The Republic of Armenia is a mountainous country located at the crossroads of Western Asia and Eastern Europe covering 29,743 square kilometres. It is bordered by Turkey to the west, Georgia to the north, Azerbaijan to the east and Iran to the south. The climate is continental, typically ranging between -10Cto 36C. The population of 3,018,854 is 98% ethnic Armenian, 1.3% Yazidi and 0.5% Russian. Armenian is the official language, although 95% of Armenians have some knowledge of Russian and is considered the second language. The predominant religion in Armenia is Christianity. 93% of Armenian Christians belong to the Armenian Apostolic Church. There are also Catholic and Jewish communities in Armenia.

On 23rd August 1990, Armenia declared independence, becoming the first non-Baltic republic to do so. However, the initial post-soviet years were marred by economic difficulties as well as a full-scale armed conflict with the Karabakh Armenians and Azerbaijan. Azerbaijan instigated a rail and air blockade against Armenia which was joined in 1993 by Turkey in support of Azerbaijan, crippling its economy as 85% of Armenia's cargo and goods arrive by rail. The war ended after a Russian-brokered ceasefire was put in place in 1994. since then, despite peace talks, the status of Karabakh remains undetermined and Armenia's boarders with Turkey and Azerbaijan remain closed.


Education holds particular esteem in Armenian culture, with a literacy rate of 100% being reported as early as 1960. Primary and secondary education in Armenia is free, and completion of secondary school is compulsory. In the early 1990's Armenia made substantial changes to its centralised system and because at least 98% of students in higher education were Armenian, the curricula began to emphasise Armenian history and culture with Armenian becoming the dominant language. Yerevan State Medical University was traditionally seen as a soviet centre of excellence in healthcare and the development of Medical Science. Nowadays YSMU trains staff, not just from Armenia and neighbouring countries, such as Iran, Syria, Lebanon and Georgia, but also many others from around the world, and is highly ranked by the WHO in their World Directory of Medical Schools.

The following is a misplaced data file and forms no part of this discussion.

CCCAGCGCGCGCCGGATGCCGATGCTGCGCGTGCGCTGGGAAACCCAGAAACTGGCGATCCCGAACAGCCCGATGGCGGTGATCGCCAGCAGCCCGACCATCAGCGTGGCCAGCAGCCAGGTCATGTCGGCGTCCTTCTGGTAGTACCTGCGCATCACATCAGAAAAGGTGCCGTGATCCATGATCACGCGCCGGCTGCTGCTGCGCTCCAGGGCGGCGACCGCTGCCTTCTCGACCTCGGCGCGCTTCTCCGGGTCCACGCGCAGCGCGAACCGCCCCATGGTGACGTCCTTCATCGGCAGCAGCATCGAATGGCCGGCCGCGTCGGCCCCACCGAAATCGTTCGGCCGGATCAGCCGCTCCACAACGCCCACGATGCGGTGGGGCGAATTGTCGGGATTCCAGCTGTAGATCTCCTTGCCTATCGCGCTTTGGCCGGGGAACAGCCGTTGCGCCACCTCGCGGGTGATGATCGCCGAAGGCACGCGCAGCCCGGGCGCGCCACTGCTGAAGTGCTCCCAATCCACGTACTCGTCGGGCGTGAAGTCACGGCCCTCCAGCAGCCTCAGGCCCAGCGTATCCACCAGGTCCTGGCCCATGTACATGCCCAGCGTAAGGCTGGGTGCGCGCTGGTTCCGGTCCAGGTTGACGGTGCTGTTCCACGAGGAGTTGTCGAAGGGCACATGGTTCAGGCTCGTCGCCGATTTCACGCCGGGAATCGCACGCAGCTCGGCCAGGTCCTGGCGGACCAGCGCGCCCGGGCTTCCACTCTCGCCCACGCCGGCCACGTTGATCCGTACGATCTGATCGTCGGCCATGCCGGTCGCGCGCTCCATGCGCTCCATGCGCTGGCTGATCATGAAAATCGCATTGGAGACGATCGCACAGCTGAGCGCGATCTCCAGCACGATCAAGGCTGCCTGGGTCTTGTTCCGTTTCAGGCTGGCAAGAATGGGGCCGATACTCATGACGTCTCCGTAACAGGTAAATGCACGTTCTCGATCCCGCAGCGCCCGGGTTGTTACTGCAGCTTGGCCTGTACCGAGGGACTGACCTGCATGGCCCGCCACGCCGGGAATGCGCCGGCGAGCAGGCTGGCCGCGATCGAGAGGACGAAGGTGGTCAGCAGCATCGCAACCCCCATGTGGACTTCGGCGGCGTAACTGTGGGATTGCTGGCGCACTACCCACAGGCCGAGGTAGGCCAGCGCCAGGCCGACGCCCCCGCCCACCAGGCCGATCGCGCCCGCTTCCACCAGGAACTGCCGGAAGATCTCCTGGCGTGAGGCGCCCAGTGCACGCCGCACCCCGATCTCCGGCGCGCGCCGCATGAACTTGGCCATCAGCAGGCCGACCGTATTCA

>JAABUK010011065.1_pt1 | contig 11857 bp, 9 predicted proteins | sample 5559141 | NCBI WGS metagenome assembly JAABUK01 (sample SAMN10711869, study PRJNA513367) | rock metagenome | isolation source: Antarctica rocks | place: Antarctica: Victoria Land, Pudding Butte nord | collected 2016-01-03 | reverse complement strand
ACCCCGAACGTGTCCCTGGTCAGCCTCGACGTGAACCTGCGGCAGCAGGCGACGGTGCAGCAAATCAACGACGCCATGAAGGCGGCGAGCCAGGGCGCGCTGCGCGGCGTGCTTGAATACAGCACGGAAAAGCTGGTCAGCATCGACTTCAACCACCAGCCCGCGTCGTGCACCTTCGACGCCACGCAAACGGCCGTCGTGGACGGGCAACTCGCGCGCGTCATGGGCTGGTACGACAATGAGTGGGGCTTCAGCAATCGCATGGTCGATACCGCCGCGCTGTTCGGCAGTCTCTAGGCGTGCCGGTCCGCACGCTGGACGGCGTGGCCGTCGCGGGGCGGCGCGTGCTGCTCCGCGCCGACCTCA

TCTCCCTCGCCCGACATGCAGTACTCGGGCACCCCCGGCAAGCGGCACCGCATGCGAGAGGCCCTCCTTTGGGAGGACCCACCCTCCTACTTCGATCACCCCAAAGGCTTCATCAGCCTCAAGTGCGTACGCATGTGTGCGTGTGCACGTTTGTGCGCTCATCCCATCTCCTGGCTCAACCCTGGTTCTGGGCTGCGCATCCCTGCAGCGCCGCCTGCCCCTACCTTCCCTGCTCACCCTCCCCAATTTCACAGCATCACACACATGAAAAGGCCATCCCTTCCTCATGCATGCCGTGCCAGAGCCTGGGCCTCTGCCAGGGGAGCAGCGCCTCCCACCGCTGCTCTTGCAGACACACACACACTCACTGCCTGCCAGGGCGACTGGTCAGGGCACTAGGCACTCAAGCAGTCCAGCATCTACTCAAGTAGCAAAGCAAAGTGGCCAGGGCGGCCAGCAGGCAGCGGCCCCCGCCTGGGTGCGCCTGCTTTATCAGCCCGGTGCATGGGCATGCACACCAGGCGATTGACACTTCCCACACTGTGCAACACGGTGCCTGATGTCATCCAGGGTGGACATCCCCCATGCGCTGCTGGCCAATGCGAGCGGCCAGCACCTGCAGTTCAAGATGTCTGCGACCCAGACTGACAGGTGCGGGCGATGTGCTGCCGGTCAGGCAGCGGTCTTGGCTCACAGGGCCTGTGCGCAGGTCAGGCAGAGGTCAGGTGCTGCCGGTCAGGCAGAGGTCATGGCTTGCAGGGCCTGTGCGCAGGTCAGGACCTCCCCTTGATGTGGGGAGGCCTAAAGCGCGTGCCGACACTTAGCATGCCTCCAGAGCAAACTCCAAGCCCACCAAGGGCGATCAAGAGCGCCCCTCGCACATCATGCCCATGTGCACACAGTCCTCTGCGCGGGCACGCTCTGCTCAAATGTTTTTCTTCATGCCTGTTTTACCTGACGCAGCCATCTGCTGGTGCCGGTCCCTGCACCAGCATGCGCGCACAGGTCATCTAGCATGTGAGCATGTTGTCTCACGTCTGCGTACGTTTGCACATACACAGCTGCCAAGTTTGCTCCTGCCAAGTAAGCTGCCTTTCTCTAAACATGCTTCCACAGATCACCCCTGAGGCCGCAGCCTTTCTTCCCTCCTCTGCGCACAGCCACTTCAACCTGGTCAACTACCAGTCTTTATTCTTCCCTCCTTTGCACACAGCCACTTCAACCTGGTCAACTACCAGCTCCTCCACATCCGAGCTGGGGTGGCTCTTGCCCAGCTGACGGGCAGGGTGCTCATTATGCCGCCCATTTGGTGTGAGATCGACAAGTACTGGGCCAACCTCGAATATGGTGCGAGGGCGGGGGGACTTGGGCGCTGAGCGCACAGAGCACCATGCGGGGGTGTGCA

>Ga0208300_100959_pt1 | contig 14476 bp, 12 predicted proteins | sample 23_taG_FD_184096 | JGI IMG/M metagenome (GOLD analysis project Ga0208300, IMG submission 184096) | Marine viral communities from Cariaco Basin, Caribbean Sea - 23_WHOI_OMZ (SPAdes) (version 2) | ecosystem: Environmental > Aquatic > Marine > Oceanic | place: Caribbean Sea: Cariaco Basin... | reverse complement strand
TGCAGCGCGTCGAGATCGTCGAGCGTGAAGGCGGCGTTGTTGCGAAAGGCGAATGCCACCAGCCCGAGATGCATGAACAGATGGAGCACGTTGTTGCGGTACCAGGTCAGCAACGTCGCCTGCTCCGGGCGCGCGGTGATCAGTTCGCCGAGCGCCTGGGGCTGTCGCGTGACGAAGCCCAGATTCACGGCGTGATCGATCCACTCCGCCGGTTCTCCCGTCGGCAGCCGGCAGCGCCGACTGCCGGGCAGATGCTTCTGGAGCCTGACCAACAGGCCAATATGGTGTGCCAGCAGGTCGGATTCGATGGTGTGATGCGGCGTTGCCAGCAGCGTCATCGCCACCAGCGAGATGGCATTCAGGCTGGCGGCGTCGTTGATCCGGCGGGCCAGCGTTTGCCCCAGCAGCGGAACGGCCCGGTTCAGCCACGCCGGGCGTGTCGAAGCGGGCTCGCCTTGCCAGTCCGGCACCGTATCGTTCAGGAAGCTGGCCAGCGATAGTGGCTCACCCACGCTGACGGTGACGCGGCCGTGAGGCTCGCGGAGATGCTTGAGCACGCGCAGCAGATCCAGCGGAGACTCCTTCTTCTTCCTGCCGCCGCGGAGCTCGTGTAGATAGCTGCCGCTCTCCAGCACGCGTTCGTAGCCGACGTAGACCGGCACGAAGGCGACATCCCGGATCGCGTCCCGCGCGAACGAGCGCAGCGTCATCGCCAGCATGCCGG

Armenia is a multi-party democratic presidential republic. the President is the head of state and the government and executive powers are exercised by the government. Legislative power is vested in both the government and parliament which is controlled by a coalition of four parties. It has universal suffrage above the age of eighteen.


Armenia is divided into to ten provinces, with the city of Yerevan having special administrative status as the country's capital. the chief executive of each province is appointed by the government. In Yerevan the chief executive is the Mayor, appointed by the President. Each province has communities, which are self governing and designated as towns or villages. Of Armenia's 915 communities 49 are considered urban. Yerevan also has the status of a community and is itself divided into twelve semi-autonomous districts.


Armenia has good relations with most countries, the two major exceptions being its immediate neighbours, Turkey and Azerbaijan, due to tensions surrounding the Nagorno-Karabakh War. Existing between two unfriendly neighbours has required close relations and security ties with Russia, which maintains a military base in the north-western city of Gyumri; the USA, especially through its Armenian diaspora, and because of the blockades, close economic ties to Iran. Although once a prospective EU member, and is included in the European Union's European Neighbourhood Policy (ENP), Armenia has chosen to look eastwards rather than to Europe and is now a member of the Eurasian Union.

Before independence, Armenia had developed a modern industrial sector, supplying machine tools,textiles, and other manufactured goods to neighbouring republics, in exchange for raw materials and energy, but was highly dependent on outside resources. Recent times however, have seen considerable changes and although its agriculture industry still  accounts for 20% of GDP and 40% of employment, precious-stone processing, jewellery making, IT and tourism are now beginning to supplement the more traditional sectors of the economy. And along with the increases in technology companies Armenia also mines and produces copper, zinc, gold and lead. It has small deposits of coal, oil and gas although these are largely undeveloped and still relies heavily upon fuel imported from Russia for its energy. Its main domestic energy source is hydroelectric.


This steady economic progress has earned Armenia increasing support from international institutions, aimed predominantly at stabilising the currency and developing the private business sector as well as transportation, health and education. However, the main source of direct foreign investment remains Armenia's diaspora, which finances much of the reconstruction of infrastructure and other public projects.

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